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June 7, 2013 | By W.J. Hennigan, Los Angeles Times
The gig: Gwynne Shotwell, 49, is president and chief operating officer of SpaceX, the Hawthorne company that builds rockets and space capsules to resupply the International Space Station for NASA. Shotwell is No. 2 at the pioneering company behind founder and chief executive Elon Musk. She is responsible for day-to-day operations and managing customer relationships and company growth. Shotwell, with a sunny demeanor and a blunt way of speaking, is often responsible for updating the media on SpaceX's missions while they're happening.
May 21, 2013 | By Rebecca Trounson, Los Angeles Times
Indiana Jones, the swashbuckling fictional adventurer, would seem to have nothing on John Goddard. As a boy growing up in Los Angeles, Goddard dreamed of adventures in faraway lands and spent his life pursuing an elaborate set of goals. He wanted to climb the world's most perilous peaks, navigate its major rivers and explore its most remote regions, among many other ambitions. Goddard, an adventurer, explorer and lecturer who evidently fell only a few goals short of a boyhood list that numbered more than 100, died Friday at a Glendale hospital of complications from cancer, said his son Jeffery.
May 18, 2013 | By Cindy Carcamo, Los Angeles Times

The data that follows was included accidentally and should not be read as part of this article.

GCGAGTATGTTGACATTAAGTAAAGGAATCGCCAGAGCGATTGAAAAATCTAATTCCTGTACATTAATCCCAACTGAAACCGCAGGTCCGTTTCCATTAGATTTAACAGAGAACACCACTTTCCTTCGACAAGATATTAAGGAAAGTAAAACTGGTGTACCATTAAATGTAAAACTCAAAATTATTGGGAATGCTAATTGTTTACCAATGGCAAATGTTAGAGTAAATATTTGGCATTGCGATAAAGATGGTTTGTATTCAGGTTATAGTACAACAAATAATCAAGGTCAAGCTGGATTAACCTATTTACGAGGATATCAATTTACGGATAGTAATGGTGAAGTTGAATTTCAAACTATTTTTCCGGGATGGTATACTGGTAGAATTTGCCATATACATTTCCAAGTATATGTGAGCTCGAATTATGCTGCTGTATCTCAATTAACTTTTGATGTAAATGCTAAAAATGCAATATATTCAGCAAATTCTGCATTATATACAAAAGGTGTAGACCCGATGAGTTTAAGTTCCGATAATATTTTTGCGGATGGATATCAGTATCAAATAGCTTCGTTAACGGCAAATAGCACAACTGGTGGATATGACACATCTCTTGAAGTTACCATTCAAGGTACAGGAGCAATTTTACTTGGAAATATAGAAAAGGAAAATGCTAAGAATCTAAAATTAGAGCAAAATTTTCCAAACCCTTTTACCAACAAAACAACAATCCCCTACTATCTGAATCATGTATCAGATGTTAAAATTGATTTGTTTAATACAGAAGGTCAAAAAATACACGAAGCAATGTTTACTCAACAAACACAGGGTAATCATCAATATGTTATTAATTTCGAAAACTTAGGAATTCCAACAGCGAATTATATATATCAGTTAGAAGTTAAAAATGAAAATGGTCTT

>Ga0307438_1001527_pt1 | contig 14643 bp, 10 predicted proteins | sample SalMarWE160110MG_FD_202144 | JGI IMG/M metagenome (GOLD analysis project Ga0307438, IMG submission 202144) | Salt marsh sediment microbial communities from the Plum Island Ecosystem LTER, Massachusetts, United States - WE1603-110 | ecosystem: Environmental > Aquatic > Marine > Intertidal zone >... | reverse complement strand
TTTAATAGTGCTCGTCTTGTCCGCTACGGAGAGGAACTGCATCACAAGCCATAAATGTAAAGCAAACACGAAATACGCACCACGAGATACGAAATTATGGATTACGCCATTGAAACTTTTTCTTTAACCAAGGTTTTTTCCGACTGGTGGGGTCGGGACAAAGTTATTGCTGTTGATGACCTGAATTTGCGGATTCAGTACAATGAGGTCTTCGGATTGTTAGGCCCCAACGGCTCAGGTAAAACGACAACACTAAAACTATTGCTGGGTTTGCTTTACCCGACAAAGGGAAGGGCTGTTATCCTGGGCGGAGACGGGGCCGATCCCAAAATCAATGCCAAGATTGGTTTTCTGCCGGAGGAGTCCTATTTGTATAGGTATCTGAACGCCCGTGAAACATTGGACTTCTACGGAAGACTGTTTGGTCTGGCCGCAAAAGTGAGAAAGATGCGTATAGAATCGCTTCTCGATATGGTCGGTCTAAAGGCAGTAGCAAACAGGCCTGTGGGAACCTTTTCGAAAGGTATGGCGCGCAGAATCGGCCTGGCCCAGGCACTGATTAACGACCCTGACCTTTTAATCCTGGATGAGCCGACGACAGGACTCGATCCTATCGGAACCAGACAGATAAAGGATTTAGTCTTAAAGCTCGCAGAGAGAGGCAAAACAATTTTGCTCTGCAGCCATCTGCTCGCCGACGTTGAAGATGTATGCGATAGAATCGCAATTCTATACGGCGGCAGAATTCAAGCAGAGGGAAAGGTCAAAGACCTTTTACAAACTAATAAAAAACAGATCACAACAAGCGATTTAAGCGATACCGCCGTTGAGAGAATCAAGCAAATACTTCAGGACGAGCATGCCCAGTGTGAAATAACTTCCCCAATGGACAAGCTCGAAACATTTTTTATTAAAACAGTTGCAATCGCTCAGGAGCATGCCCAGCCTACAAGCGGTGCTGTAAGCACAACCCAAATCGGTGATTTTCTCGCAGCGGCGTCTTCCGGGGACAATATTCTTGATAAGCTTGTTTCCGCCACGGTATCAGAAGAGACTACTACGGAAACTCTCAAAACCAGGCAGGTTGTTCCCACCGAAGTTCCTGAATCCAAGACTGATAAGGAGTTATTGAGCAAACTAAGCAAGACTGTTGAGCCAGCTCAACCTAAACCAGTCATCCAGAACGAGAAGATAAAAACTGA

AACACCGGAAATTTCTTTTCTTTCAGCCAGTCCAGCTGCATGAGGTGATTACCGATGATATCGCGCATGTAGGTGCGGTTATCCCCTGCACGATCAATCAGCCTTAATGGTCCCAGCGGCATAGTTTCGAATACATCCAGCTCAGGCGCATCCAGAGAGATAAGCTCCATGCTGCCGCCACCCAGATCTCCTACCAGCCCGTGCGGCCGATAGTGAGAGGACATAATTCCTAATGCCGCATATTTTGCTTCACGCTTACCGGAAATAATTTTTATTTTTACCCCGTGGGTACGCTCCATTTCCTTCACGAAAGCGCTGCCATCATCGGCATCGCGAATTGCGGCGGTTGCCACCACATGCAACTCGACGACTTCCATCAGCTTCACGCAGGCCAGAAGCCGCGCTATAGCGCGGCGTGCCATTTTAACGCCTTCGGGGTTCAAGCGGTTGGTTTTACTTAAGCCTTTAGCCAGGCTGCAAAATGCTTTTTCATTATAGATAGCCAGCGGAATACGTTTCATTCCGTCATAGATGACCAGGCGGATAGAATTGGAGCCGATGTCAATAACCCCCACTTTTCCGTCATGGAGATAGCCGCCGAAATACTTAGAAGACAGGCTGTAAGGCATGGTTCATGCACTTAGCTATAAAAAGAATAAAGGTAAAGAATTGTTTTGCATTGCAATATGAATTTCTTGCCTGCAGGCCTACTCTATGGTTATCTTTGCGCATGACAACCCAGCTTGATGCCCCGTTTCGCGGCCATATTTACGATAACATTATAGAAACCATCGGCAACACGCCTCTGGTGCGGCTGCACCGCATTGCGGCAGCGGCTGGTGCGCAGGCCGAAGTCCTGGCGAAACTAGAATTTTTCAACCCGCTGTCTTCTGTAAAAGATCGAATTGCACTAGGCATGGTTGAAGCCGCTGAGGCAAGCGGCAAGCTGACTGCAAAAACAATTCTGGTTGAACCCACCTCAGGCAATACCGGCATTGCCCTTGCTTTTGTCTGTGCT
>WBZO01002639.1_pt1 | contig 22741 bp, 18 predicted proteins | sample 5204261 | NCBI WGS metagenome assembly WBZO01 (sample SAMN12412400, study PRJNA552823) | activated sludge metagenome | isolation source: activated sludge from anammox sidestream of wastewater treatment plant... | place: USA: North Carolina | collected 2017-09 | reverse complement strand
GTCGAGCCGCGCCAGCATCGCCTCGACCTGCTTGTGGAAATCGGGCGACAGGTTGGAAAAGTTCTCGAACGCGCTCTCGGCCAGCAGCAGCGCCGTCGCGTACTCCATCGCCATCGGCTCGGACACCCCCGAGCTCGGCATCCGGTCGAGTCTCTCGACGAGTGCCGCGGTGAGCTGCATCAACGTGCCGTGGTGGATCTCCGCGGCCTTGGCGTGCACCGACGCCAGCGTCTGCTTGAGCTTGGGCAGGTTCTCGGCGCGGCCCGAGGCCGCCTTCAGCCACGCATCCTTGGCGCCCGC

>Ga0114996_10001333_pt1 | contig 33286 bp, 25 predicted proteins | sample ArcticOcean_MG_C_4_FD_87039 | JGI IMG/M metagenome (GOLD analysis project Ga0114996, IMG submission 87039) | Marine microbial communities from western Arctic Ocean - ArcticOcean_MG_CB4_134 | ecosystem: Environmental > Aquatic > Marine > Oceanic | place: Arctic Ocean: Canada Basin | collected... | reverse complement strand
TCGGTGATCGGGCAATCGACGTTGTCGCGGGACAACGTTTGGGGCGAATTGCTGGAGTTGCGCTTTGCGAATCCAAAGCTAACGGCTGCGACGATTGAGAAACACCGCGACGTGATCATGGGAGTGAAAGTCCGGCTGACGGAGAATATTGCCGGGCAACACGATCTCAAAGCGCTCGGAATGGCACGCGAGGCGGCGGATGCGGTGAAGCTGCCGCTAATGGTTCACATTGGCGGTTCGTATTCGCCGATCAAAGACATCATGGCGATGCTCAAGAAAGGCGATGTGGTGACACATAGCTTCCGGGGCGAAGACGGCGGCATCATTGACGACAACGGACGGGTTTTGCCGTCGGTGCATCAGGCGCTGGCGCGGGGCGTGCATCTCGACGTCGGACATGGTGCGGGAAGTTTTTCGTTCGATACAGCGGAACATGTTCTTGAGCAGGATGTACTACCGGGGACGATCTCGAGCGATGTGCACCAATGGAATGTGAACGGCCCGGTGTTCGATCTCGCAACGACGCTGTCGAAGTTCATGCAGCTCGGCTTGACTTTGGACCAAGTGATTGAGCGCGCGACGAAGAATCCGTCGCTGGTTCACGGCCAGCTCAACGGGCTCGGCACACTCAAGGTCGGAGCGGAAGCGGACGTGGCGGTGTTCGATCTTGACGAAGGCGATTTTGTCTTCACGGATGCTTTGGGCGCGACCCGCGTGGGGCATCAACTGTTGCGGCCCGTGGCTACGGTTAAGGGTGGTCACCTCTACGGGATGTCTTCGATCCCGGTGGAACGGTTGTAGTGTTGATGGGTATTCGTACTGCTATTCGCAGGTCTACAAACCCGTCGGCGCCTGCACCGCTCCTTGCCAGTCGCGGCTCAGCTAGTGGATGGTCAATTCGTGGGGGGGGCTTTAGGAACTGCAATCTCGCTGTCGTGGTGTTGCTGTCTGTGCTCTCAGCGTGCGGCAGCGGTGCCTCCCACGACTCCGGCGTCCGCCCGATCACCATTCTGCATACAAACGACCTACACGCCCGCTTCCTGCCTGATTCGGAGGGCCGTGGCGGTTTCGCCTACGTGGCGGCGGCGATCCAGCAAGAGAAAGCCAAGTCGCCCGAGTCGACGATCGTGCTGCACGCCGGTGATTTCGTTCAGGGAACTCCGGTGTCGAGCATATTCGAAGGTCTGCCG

TUCSON - Young people granted immigration relief and work permits under a new Obama administration program still won't be able to obtain driver's licenses in Arizona, a federal judge has ruled. Although the decision is a win for Republican Gov. Jan Brewer, who issued the executive order denying driver's licenses to this particular group, it's just the first battle in a case that will probably be argued on constitutional grounds. U.S. District Judge David G. Campbell on Thursday turned down a request for a preliminary injunction blocking Brewer's order but stated that the plaintiffs - a contingent of immigrant rights groups - would probably prevail on their claim that the governor's order violates guarantees of equal protection under the U.S. Constitution.
May 18, 2013 | By Jessica P. Ogilvie
Beneath the massive trees of the Malibu mountains, four small groups of people clad head-to-toe in red, green, yellow or blue stand around several long tables playing a heated game of flip cup. "Get it, blue!" a young woman shouts into a bullhorn. "You got this, green!" hollers another. It looks a little like a frat house basement dragged into the light of day, but this competition is much more innocent. It's part of Adult Color Wars, a weekend designed to give adults a chance to relive their days at camp.
May 16, 2013 | By Amy Nicholson
In "Black Rock," a female-fueled thriller, Sarah (Kate Bosworth) wants to make amends with two childhood friends by pitching a tent with them on a small Maine island where the three women once camped as kids. "We are all dying," Sarah tells Lou (Lake Bell) and Abby (Katie Aselton), and she's right: Life is short, and it's about to get shorter. After a trio of dishonorably discharged vets crashes the women's campfire and a drunken hookup goes deathly awry, it's girls-versus-boys to see which gender will survive.
April 23, 2013 | By Mike Boehm, Los Angeles Times